Tuesday, February 24, 2015

Two deaf kids in the house

So,  we now have two deaf kids in the house.  We have realized that Chance still can hear absolutely nothing when he takes his implants off and walks around the house. His brother on the other hand, has a bit of hearing in that right hear that wears a hearing aid.

We realized a long time ago, that Chance is deaf as a doorknob when he takes those implants off and if there were to be an emergency in the middle of the night, we would be saving one of our most treasured valuables....Chance.  He won't hear anything and will not flee voluntarily of his own accord.  We will be hauling him out, pulling him along as he snoozes on.

Chance's brother on the other hand, can hear a bit when you wake him up.  He is disoriented, and has to get his bearings as to where he is and what is going on, but he can at least hear a smidge of what we say if he is looking at us.  After he wakes up a bit, he can hear a little more simply because he is a little more alert.

So far, Chance's brother doesn't take his implant off to read like Chance does.  Chance loves a good book, and has been known to take off his implants and totally get into his book therefore blocking the rest of us out of his world.

Chance's brother is on a city basketball team and he really likes it.  He is in the phase where he is learning the basics of the game and last week he made a basket.  He got high five's from all sorts of people and he won the best sportsmanship award for the game and got a prize from the referee.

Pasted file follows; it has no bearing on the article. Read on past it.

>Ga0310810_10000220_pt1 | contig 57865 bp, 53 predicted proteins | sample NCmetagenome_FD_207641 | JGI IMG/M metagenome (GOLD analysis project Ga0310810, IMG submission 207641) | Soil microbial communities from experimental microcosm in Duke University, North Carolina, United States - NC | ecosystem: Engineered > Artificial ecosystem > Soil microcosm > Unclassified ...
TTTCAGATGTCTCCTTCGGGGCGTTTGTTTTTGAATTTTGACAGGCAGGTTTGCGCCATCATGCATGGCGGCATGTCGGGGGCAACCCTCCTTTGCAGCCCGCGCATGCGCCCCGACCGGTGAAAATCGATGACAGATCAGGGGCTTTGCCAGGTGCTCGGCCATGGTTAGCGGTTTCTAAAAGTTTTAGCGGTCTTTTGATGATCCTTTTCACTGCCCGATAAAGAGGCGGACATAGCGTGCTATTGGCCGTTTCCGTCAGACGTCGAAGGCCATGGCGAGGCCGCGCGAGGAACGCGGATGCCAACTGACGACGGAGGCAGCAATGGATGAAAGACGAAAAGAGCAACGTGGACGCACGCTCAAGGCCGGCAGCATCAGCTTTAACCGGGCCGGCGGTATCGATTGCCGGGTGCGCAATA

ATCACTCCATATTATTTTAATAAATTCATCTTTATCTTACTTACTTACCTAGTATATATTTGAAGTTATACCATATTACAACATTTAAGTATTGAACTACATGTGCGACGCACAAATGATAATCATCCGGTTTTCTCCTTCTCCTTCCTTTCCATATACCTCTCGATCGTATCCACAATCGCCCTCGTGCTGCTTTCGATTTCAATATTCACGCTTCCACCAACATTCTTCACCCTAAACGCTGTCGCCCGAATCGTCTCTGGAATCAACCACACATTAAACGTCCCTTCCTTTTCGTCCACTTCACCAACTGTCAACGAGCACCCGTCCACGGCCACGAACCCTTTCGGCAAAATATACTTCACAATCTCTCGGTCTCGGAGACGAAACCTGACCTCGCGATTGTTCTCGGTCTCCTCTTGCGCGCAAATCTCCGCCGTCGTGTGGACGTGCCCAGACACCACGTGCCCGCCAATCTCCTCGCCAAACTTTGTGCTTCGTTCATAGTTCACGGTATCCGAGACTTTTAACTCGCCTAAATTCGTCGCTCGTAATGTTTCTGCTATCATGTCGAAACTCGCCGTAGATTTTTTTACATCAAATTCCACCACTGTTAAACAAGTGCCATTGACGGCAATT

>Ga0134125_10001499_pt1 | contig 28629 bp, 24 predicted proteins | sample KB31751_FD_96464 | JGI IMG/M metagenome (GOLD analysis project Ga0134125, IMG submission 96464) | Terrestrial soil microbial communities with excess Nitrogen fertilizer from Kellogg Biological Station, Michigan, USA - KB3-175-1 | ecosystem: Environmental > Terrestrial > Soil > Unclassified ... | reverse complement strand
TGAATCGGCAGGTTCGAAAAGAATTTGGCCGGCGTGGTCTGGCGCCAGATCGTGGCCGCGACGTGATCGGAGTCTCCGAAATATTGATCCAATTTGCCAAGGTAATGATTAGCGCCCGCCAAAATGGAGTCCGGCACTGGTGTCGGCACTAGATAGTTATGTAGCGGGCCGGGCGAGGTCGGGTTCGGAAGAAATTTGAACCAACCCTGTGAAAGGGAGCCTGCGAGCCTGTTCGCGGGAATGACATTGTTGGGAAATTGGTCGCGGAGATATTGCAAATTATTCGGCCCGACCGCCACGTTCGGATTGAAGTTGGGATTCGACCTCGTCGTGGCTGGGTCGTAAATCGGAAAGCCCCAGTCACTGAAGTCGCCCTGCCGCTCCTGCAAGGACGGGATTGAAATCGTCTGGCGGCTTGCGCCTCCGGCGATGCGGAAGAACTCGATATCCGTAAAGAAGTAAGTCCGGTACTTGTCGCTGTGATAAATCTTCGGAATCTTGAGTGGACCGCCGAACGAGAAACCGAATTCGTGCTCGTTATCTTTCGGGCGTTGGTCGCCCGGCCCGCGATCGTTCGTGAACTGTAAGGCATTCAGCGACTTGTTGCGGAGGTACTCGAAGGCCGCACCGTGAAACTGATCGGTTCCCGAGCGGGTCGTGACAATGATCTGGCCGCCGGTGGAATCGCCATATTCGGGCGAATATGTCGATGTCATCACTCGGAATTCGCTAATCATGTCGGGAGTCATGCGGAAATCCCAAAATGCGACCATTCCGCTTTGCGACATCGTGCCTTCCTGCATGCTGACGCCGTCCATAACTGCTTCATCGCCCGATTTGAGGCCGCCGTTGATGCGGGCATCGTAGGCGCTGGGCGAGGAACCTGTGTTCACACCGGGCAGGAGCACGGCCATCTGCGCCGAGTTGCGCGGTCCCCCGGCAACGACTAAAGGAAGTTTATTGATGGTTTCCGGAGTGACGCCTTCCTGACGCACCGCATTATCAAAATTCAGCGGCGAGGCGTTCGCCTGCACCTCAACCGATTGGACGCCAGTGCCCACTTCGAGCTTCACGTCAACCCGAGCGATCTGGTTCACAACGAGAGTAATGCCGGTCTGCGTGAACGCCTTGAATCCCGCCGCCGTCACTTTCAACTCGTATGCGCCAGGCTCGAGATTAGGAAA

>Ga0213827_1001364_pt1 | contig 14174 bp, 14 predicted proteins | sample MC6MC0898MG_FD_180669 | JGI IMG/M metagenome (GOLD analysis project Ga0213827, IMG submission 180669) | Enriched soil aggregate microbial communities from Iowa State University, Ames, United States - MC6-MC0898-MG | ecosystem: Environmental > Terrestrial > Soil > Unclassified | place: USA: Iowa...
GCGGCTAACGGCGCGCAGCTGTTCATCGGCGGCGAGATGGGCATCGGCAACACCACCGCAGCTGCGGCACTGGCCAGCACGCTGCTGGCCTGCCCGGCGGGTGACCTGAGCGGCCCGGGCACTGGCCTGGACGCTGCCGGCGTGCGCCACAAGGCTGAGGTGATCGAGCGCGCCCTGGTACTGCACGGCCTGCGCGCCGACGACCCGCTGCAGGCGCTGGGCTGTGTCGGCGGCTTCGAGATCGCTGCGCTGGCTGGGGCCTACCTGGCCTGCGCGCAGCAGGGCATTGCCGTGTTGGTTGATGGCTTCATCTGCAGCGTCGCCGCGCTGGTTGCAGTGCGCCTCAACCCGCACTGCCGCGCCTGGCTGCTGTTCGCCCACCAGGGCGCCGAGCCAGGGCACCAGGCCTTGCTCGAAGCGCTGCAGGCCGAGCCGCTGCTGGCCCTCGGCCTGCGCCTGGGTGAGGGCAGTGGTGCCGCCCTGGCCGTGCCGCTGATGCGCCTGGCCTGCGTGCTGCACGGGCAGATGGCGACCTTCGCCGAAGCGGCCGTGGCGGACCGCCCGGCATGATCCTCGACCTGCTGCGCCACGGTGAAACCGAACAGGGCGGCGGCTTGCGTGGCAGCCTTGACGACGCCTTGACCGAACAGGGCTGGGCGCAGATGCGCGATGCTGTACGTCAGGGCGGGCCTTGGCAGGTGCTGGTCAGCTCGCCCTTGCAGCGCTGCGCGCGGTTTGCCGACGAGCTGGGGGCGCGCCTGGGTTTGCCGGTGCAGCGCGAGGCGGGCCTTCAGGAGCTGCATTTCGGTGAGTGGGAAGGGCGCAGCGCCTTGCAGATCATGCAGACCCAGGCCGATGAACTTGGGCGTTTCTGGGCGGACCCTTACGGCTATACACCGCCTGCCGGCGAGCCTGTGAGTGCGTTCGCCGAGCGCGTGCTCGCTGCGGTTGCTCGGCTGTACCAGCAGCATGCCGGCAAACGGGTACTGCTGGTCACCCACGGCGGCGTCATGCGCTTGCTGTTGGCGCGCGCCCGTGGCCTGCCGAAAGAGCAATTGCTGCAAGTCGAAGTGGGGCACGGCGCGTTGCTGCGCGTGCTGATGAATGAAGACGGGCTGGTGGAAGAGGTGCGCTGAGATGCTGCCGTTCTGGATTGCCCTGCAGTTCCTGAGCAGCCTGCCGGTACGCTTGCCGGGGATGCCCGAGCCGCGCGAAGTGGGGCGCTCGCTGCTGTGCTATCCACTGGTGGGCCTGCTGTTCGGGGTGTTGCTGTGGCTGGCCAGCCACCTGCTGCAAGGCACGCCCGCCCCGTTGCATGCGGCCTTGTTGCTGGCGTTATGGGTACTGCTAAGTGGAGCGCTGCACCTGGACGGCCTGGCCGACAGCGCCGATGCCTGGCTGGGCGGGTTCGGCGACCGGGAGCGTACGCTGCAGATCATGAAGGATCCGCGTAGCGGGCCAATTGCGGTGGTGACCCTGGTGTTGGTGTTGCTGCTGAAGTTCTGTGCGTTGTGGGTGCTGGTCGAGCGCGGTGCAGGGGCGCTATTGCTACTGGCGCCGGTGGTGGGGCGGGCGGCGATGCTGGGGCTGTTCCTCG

Chance is getting ready to try out for the school soccer team this next week.  He has been working out for weeks with the soccer coaches and other kids who are hoping to make the team.  Tomorrow is the big day.   He has also been  running on his own and his work has paid off.  Chance is buff.
The soccer coach said that he has never worked with someone who wears implants before.  I don't think Chance's implants will affect him getting on the team at all.  Chance will again, show that deaf kids can do anything they want to, and they are just as capable as anyone else.

Except knowing when to take headphones off in class.  Apparently Chance has a problem with that sometimes.  In one of Chance's classes, the teacher will let the kids listen to music while they write.  Chance has not been hearing when the teacher tells the kids to take their headphones off and listen.  He has just blissfully kept his headphones on.  I have to confess that I think that if this class was one of Chance's favorite classes, he would be more in tune with when he should be listening.  I don't think he purposely leaves his headphones on when his teacher starts talking, but I think he doesn't pay as much attention to when everyone else has their headphones off as he could.  We talked to Chance about it and he is going to start paying more attention and also having his friend that sits next to him in class, nudge him when the headphones are coming off if Chance misses the cue.

Chance is kneeling to get down to his brother's level.


Two deaf boys and two journeys in deafness.



Monday, February 16, 2015

Chance and Chinese

Chance is doing fabulous in his Chinese class.  His teacher says that he is very driven and she loves to see students who want to learn like he does.

I LOVE to hear these things! I am so excited for Chance and I am glad that he likes learning Chinese.  Chance actually greets me in Chinese now when he gets home from school.  I get to learn all sorts of things being his mother. I now know one Chinese word.

There all sorts of programs that let students go to a country where Chinese is spoken for a few weeks in the summer. The students get to stay with a host family or in dorms with other students and learn during the day.  I really wish we could send Chance on one of those trips.

I was reading a book about when Mao Zedong was the leader of China and I kept pronouncing Mao wrong.  I would get it and then when I talked about it again, I wouldn't say it just right.  This would drive Chance a little crazy.